As a mother, there are moments in life when your days are consumed with fighting fires—tearing apart feuding siblings, dealing with an unforeseen issue with your car, attending three children’s birthday parties in one day, paying bills you forgot about, responding to urgent projects at work, etc. The smoke from extinguishing these fires is suffocating and leaves little time for you to focus on your true priorities. By bedtime, you’re relieved the day is over and pray that God will bless you with more time tomorrow.
You can have more time tomorrow, but you must learn to become a real-life firefighter first.
That may sound strange, but would it surprise you to learn that real-life firefighters spend less than 5 percent of their work day actually fighting fires? The remainder of their time is spent on planning, preparation, and prevention. Firefighters have learned that when they focus on important activities—like planning, preparation, and prevention—they have far fewer urgent activities to address and when those urgent matters arise, they are equipped to handle them effectively.
When you focus on important activities, you’ll have fewer urgent matters, which tend to steal time from what matters most to you.
The first step toward reclaiming your time is to understand the difference between important and urgent. Important matters have high value to you and your family, while urgent matters are time sensitive and are typically about other people. Another way to look at it is like this—urgent matters press upon you while important matters contribute to what you value most.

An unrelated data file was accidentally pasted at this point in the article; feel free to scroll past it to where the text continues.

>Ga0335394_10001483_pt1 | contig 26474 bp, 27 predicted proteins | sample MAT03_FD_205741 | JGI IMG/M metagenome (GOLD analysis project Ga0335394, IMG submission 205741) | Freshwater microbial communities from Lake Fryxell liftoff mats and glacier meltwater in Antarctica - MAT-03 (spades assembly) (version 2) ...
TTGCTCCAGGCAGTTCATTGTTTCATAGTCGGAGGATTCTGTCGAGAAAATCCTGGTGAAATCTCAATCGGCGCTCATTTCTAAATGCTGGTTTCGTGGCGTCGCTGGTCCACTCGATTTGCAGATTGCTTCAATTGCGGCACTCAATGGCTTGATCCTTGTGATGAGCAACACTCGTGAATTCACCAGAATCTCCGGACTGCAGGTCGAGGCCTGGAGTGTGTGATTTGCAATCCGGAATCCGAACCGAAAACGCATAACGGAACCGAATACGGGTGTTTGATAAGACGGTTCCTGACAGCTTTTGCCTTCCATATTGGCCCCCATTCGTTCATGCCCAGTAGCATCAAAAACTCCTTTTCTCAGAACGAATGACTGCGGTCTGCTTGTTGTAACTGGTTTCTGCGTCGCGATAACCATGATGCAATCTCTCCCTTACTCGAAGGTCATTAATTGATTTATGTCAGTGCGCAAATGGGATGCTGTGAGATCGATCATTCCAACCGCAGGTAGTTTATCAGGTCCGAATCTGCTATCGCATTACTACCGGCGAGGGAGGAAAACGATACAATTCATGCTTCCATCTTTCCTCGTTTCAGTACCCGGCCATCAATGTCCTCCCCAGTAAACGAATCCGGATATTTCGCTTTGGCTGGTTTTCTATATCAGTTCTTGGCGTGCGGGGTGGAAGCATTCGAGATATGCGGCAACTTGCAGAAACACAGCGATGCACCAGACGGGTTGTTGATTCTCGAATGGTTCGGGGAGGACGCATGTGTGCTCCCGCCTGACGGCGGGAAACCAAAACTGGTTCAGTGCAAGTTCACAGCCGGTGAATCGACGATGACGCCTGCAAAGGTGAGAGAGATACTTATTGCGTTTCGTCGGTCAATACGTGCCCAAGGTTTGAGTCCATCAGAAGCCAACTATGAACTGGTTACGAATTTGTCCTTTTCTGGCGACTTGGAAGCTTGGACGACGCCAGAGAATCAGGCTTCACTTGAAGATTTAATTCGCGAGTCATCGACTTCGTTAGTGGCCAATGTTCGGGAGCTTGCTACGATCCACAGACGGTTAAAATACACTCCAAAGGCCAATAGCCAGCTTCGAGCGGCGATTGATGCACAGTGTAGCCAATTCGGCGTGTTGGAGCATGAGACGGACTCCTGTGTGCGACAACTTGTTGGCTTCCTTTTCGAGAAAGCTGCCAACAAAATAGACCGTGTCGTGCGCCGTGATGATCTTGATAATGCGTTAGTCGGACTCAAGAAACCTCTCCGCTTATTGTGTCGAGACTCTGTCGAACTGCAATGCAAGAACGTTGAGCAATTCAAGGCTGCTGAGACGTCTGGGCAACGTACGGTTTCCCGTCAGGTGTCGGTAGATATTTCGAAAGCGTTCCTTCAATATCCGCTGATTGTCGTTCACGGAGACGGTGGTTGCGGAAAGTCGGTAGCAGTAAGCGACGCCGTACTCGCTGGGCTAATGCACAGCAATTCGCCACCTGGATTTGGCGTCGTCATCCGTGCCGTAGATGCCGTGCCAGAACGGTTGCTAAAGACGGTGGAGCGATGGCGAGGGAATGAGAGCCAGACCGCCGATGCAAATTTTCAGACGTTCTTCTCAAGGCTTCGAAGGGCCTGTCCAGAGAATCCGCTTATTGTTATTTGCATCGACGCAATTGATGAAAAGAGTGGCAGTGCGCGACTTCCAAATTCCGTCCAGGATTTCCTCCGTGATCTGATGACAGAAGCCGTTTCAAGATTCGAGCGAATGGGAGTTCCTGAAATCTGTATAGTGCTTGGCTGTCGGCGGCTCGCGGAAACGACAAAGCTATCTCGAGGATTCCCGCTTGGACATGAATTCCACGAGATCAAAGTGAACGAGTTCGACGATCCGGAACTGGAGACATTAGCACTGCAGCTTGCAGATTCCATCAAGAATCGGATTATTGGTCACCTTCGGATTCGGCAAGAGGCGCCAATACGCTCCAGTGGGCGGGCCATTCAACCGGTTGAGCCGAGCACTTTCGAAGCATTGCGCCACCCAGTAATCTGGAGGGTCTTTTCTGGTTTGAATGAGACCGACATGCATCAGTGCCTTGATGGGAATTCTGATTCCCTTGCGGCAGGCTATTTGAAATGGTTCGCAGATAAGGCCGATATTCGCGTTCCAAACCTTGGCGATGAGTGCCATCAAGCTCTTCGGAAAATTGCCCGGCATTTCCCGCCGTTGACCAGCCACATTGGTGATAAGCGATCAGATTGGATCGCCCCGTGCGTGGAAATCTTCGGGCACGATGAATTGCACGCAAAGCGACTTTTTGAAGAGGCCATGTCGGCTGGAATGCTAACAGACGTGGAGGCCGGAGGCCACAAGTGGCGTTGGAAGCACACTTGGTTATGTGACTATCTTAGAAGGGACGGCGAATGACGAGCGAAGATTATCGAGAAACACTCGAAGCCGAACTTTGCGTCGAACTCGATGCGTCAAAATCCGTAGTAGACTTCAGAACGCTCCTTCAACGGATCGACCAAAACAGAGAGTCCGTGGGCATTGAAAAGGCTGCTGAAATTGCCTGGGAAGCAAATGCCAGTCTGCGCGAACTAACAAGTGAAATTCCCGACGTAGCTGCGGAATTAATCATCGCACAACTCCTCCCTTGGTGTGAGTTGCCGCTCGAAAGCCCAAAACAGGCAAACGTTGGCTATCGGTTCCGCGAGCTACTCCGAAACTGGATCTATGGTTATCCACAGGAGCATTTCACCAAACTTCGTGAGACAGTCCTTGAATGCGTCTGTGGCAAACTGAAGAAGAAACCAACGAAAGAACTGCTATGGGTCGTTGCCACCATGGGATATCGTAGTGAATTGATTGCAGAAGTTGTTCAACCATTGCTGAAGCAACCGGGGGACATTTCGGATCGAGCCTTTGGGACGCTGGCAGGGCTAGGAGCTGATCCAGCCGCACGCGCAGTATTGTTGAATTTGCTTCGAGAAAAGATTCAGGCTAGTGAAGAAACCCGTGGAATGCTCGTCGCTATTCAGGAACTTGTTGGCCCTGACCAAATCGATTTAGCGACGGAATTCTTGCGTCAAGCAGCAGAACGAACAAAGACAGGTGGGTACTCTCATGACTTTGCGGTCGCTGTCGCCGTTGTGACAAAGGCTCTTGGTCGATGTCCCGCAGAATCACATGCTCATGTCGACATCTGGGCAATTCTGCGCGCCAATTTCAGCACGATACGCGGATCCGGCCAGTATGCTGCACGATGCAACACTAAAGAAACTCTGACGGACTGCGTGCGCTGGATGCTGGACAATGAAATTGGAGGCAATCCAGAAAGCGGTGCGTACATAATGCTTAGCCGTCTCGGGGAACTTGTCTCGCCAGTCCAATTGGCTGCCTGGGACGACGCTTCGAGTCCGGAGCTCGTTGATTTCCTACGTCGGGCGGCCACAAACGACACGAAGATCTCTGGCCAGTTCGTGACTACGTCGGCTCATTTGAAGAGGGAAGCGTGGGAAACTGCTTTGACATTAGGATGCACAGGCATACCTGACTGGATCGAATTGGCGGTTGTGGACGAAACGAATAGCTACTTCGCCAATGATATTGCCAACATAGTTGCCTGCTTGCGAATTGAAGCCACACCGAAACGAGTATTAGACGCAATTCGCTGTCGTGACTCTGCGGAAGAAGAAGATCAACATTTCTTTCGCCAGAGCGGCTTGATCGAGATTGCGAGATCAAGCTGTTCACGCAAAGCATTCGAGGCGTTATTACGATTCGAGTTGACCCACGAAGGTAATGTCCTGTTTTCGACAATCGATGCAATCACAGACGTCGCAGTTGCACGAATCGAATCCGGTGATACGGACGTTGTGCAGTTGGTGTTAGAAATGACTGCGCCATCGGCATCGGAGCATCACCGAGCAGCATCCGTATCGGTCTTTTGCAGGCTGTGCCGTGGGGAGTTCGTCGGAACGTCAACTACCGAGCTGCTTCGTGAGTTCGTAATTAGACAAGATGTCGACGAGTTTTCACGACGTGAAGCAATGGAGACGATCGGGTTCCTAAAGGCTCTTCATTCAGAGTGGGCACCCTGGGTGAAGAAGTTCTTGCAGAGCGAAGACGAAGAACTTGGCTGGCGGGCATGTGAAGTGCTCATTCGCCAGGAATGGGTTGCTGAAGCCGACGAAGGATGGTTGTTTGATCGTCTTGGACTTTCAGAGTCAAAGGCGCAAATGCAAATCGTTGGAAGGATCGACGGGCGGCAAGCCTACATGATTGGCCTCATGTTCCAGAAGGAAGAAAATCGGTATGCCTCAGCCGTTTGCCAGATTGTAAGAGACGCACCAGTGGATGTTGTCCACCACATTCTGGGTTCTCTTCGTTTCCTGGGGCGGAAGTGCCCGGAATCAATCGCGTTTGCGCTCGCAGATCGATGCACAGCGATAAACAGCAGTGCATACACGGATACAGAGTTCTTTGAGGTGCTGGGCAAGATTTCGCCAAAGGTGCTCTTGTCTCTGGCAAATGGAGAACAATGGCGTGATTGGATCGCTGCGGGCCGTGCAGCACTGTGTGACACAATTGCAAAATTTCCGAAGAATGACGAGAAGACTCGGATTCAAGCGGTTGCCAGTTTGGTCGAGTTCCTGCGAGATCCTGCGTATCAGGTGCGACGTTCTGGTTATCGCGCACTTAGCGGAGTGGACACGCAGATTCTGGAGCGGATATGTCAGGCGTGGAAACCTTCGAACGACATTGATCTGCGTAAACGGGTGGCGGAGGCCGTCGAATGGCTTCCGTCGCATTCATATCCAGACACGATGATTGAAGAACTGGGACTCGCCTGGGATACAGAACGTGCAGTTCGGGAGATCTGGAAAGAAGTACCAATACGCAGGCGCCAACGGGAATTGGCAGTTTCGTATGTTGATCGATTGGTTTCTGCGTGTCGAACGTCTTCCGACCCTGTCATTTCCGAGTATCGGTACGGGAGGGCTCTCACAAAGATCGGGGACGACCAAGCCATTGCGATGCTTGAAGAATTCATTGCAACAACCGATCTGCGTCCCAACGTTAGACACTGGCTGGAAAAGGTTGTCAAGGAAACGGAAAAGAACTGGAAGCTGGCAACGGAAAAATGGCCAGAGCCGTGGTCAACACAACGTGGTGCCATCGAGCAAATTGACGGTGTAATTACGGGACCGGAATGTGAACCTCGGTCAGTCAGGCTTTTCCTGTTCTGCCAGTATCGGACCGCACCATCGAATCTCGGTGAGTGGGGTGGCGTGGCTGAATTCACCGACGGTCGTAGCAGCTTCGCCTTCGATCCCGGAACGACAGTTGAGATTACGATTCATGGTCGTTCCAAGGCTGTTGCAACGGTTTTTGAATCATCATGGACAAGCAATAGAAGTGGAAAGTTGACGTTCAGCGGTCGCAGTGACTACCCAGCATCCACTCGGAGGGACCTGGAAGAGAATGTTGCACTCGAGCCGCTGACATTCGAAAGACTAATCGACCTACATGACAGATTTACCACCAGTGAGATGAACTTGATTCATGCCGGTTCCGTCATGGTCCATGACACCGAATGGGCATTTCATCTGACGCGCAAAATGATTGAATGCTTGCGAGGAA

Ideally, you’ll expand the amount of time you have by focusing on important, non-urgent activities such as planning, preparation, education & training, relationship-building, meditation, prayer, and exercise. For instance, exercise has many physical and physiological benefits that include increased energy, stamina and mental well-being. Spending more time in this area can prevent urgent issues from arising like sudden illnesses, perpetual exhaustion, and battles with depression (or even realizing at the last minute you can’t squeeze into a dress you intended to wear to an important event!).
You can follow a similar line of logic for most anything you would categorize as important and non-urgent. Write out your responses to the following three questions in your journal:
- Name an activity that is important, but not urgent in your life.
- Describe the benefits associated with this activity.
- Describe the urgent (time-stealing) matters that can be avoided by focusing on this activity.
Continue this process with the primary activities that tend to consume your work week, and then be sure to look out for Part II of this article in November where I’ll share the single most important key to time management and the three attitudes you must have to reclaim your time once and for all.
©2007 All Rights Reserved. Michele R. Dortch